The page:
The gray whales are back. Where to go whale watching in California


The gray whales are back, hugging the California coast on their 10,000 mile journey from Alaska to spawn in the warm water lagoons of Baja, Mexico and back. In January, crew members of a whale-watching boat used a drone to record a baby gray whale and its mother off Salt Creek Beach at Dana Point.

Captain Frank Brennan of Dana Wharf Whale Watching estimated the calf spotted Jan. 7 was about a day old, the Associated Press reported. “You could still see the fetal folds behind the vent,” he said. (You can watch the video at

Want to spot a whale for yourself? Pacific gray whales move through April along the coast. Here’s what you need to know to see them.

Where to look from land

Palos Verdes Peninsula: Every year since 1984, volunteers trained with the Los Angeles Chapter of the American Cetacean Society count the number of whales as they pass through the Palos Verdes Peninsula. Bring your own binoculars and watch from one spot as counters mark their daily and seasonal totals on a chart for all to see. Number of whales seen at the beginning of February: 392, including 33 calves heading south.

information: Point Vicente Interpretive Center, 31501 Palos Verdes Drive West, Rancho Palos Verdes;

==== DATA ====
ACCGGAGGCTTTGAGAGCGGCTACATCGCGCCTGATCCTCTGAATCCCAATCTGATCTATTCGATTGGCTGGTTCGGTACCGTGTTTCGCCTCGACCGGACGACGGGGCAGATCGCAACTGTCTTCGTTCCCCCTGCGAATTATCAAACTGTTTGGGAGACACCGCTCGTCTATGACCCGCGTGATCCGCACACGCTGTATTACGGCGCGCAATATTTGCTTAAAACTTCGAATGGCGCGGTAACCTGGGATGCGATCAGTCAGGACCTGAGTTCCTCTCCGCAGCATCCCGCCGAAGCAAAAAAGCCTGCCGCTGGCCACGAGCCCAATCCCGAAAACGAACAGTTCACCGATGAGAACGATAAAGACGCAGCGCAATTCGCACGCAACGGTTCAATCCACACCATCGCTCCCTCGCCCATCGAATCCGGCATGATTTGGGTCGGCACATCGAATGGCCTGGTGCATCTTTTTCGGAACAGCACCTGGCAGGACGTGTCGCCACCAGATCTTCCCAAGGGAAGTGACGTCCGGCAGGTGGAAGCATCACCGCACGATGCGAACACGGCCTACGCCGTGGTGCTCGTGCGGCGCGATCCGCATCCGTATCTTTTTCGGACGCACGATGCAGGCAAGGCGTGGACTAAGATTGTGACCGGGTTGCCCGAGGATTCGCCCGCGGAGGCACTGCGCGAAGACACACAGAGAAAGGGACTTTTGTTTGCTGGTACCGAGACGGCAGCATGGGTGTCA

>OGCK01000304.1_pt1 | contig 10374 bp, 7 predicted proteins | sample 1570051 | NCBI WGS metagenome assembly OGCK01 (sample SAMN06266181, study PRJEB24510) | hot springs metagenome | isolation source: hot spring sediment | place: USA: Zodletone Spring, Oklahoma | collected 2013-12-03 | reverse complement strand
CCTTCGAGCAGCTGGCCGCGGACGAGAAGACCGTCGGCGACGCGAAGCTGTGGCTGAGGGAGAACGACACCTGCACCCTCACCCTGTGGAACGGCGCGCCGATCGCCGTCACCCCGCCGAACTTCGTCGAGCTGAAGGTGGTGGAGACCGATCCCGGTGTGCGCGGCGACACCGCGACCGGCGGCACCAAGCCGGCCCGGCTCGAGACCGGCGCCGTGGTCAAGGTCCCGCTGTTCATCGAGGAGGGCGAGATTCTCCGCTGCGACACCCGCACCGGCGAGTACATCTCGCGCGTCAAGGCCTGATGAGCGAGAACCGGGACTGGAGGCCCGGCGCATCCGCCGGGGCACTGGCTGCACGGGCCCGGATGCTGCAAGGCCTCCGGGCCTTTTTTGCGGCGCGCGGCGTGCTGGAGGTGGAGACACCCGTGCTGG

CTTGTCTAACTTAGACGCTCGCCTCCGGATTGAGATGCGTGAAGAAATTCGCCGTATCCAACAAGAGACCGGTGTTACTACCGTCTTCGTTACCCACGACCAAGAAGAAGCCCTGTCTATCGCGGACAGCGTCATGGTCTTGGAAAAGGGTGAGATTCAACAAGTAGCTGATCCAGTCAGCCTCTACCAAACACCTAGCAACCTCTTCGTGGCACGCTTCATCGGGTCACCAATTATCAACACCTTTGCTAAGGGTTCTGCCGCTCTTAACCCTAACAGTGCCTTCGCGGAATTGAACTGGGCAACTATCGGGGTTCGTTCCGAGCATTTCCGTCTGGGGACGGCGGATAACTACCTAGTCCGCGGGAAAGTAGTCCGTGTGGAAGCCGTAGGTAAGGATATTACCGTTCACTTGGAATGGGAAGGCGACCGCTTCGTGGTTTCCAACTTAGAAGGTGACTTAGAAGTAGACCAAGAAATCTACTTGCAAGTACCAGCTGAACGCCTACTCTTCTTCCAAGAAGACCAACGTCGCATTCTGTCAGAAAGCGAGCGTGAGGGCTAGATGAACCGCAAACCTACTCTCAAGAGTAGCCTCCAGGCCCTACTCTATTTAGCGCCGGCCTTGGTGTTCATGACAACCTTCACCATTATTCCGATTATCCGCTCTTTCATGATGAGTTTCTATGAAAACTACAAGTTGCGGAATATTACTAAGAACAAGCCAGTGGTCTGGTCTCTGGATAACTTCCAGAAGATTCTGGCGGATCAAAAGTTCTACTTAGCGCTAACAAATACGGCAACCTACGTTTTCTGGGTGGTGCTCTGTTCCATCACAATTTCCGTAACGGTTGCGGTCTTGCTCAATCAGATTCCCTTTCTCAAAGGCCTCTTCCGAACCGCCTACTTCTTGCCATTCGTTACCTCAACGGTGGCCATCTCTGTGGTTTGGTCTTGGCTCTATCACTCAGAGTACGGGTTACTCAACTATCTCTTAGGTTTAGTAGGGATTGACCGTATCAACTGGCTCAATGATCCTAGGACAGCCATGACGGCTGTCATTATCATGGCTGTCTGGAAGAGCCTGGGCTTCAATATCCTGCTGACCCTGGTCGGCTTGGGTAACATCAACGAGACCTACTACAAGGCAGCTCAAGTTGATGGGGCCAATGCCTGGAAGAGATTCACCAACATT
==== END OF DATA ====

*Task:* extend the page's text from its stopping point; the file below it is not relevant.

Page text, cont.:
Ventura: The end of Ventura Pier is a good place to spot migrating grays as they pass between the Channel Islands and the mainland. The pier, built in 1872, is open all year round and it’s free.

Information: Ventura Pier, 750 Harbor Blvd., Ventura;

Dana Point: You will have a good vantage point over the 60 acre Dana Point Headlands Conservation Area. Head to the nature center patio for the best ocean and whale views. (The center will let you borrow binoculars for free.) You can also attend a free whale walk and talk from 9 to 11 a.m. on the second Saturday of the month.

Information: Dana Point Headlands, 34558 Scenic Drive, Dana Point;

For more whale watching locations from land, head to, which maps sites from San Diego to British Columbia, Canada.

Where to Take a Whale Watching Tour in Southern California

Tours typically include an onboard naturalist to help identify whales as well as other wildlife such as dolphins and seals. Most operate until mid-April.

Los Angeles County

Orange County

San Diego

Channel Islands

Where to see gray whales in the north

santa cruz


San Francisco

foam landing


Tips for whale watchers

Planning is key: Winter is the perfect time for whale watching in California, which means trips can fill up quickly. Make reservations.

Dress warmly: Although it may feel hot on dry land, wear a windbreaker or other jacket over it. Temperatures can be 10 to 15 degrees cooler over the ocean.

Bring sunscreen: Wear sunscreen even on overcast or gray days. You can get sunburned even under cloudy skies because sunlight bounces off the surface of the water.

Take binoculars: This is the only way to observe the whales up close.

Wear flat shoes with rubber soles: The deck is likely to get wet, and a wet deck is a slippery deck.

Take seasickness medicine before you go: If you are prone to seasickness, take your medication at least one hour before boarding.


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